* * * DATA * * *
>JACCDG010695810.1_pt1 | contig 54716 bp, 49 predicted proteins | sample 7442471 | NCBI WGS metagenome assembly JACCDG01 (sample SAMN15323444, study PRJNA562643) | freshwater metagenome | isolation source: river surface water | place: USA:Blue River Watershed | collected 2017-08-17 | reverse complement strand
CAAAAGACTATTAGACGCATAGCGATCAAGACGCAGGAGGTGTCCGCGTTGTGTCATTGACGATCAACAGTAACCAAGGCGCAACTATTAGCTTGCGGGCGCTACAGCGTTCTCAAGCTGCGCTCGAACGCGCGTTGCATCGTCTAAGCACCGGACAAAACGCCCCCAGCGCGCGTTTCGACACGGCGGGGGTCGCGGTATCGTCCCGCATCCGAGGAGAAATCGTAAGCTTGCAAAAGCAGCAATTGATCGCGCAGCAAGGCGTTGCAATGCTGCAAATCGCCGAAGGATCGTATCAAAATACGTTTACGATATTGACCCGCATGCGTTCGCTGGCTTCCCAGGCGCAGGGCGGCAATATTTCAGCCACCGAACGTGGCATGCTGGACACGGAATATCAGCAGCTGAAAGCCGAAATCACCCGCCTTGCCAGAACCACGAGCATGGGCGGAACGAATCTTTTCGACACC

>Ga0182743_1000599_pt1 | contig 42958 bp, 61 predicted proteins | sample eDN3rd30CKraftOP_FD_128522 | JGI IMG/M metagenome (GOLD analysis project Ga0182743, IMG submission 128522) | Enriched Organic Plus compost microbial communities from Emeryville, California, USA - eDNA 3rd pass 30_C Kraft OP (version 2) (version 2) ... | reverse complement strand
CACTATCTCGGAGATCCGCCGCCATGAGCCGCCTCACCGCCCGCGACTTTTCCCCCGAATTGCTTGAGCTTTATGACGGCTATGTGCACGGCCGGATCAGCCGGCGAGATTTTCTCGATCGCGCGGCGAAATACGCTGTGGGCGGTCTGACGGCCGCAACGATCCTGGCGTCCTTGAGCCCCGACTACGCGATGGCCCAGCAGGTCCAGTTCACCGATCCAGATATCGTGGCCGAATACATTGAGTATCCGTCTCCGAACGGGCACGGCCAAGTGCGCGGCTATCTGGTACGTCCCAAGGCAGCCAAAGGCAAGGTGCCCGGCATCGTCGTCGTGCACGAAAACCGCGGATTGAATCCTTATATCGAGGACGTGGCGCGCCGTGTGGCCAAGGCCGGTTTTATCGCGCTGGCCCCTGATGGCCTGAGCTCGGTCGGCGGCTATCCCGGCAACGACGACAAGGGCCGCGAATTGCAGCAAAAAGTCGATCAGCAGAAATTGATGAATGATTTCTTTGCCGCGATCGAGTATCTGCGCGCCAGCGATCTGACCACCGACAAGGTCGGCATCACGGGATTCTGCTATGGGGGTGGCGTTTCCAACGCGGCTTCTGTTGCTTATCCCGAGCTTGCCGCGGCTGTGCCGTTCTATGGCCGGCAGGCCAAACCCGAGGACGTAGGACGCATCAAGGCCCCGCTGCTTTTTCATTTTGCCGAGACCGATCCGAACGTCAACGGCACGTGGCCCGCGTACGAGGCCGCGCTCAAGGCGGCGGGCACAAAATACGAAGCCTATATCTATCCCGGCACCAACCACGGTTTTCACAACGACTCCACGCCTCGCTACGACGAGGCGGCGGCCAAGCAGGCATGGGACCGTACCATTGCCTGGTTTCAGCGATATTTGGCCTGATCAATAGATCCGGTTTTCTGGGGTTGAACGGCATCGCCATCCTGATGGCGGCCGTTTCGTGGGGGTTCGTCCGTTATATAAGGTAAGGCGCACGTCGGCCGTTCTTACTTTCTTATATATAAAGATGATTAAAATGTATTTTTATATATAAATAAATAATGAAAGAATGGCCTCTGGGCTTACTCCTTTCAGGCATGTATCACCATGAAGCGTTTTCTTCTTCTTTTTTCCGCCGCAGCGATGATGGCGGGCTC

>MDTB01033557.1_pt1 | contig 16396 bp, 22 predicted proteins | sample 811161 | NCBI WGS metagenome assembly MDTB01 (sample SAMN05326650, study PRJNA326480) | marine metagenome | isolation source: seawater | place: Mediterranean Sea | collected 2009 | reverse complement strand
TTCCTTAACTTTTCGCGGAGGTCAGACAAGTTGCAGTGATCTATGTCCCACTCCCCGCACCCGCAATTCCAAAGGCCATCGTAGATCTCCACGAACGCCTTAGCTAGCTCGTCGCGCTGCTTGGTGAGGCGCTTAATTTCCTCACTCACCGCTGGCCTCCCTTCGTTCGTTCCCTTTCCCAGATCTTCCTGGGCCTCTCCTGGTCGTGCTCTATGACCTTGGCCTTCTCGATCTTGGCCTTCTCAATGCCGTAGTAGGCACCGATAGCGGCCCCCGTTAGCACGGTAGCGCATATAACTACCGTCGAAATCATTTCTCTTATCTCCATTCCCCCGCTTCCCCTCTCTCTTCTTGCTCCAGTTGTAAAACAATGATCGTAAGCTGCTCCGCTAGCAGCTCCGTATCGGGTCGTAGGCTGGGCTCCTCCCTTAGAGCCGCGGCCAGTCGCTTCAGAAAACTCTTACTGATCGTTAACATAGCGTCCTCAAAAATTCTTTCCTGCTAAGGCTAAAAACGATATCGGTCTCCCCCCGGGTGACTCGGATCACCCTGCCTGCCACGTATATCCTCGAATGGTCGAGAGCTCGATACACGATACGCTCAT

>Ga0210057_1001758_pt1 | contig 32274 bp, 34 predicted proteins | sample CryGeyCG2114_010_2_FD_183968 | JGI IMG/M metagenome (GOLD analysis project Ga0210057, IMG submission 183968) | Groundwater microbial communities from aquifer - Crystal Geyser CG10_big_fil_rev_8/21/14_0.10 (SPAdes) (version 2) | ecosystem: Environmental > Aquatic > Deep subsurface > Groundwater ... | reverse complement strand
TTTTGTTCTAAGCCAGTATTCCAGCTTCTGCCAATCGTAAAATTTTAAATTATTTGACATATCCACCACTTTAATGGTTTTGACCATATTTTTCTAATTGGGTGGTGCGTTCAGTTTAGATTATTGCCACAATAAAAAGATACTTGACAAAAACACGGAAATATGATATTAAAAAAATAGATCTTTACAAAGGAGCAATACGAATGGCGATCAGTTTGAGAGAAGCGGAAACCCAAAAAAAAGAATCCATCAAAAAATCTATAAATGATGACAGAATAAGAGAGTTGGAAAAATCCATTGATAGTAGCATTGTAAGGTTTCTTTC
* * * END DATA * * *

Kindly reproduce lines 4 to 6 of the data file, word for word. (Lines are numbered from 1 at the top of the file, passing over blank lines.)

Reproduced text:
CACTATCTCGGAGATCCGCCGCCATGAGCCGCCTCACCGCCCGCGACTTTTCCCCCGAATTGCTTGAGCTTTATGACGGCTATGTGCACGGCCGGATCAGCCGGCGAGATTTTCTCGATCGCGCGGCGAAATACGCTGTGGGCGGTCTGACGGCCGCAACGATCCTGGCGTCCTTGAGCCCCGACTACGCGATGGCCCAGCAGGTCCAGTTCACCGATCCAGATATCGTGGCCGAATACATTGAGTATCCGTCTCCGAACGGGCACGGCCAAGTGCGCGGCTATCTGGTACGTCCCAAGGCAGCCAAAGGCAAGGTGCCCGGCATCGTCGTCGTGCACGAAAACCGCGGATTGAATCCTTATATCGAGGACGTGGCGCGCCGTGTGGCCAAGGCCGGTTTTATCGCGCTGGCCCCTGATGGCCTGAGCTCGGTCGGCGGCTATCCCGGCAACGACGACAAGGGCCGCGAATTGCAGCAAAAAGTCGATCAGCAGAAATTGATGAATGATTTCTTTGCCGCGATCGAGTATCTGCGCGCCAGCGATCTGACCACCGACAAGGTCGGCATCACGGGATTCTGCTATGGGGGTGGCGTTTCCAACGCGGCTTCTGTTGCTTATCCCGAGCTTGCCGCGGCTGTGCCGTTCTATGGCCGGCAGGCCAAACCCGAGGACGTAGGACGCATCAAGGCCCCGCTGCTTTTTCATTTTGCCGAGACCGATCCGAACGTCAACGGCACGTGGCCCGCGTACGAGGCCGCGCTCAAGGCGGCGGGCACAAAATACGAAGCCTATATCTATCCCGGCACCAACCACGGTTTTCACAACGACTCCACGCCTCGCTACGACGAGGCGGCGGCCAAGCAGGCATGGGACCGTACCATTGCCTGGTTTCAGCGATATTTGGCCTGATCAATAGATCCGGTTTTCTGGGGTTGAACGGCATCGCCATCCTGATGGCGGCCGTTTCGTGGGGGTTCGTCCGTTATATAAGGTAAGGCGCACGTCGGCCGTTCTTACTTTCTTATATATAAAGATGATTAAAATGTATTTTTATATATAAATAAATAATGAAAGAATGGCCTCTGGGCTTACTCCTTTCAGGCATGTATCACCATGAAGCGTTTTCTTCTTCTTTTTTCCGCCGCAGCGATGATGGCGGGCTC

>MDTB01033557.1_pt1 | contig 16396 bp, 22 predicted proteins | sample 811161 | NCBI WGS metagenome assembly MDTB01 (sample SAMN05326650, study PRJNA326480) | marine metagenome | isolation source: seawater | place: Mediterranean Sea | collected 2009 | reverse complement strand
TTCCTTAACTTTTCGCGGAGGTCAGACAAGTTGCAGTGATCTATGTCCCACTCCCCGCACCCGCAATTCCAAAGGCCATCGTAGATCTCCACGAACGCCTTAGCTAGCTCGTCGCGCTGCTTGGTGAGGCGCTTAATTTCCTCACTCACCGCTGGCCTCCCTTCGTTCGTTCCCTTTCCCAGATCTTCCTGGGCCTCTCCTGGTCGTGCTCTATGACCTTGGCCTTCTCGATCTTGGCCTTCTCAATGCCGTAGTAGGCACCGATAGCGGCCCCCGTTAGCACGGTAGCGCATATAACTACCGTCGAAATCATTTCTCTTATCTCCATTCCCCCGCTTCCCCTCTCTCTTCTTGCTCCAGTTGTAAAACAATGATCGTAAGCTGCTCCGCTAGCAGCTCCGTATCGGGTCGTAGGCTGGGCTCCTCCCTTAGAGCCGCGGCCAGTCGCTTCAGAAAACTCTTACTGATCGTTAACATAGCGTCCTCAAAAATTCTTTCCTGCTAAGGCTAAAAACGATATCGGTCTCCCCCCGGGTGACTCGGATCACCCTGCCTGCCACGTATATCCTCGAATGGTCGAGAGCTCGATACACGATACGCTCAT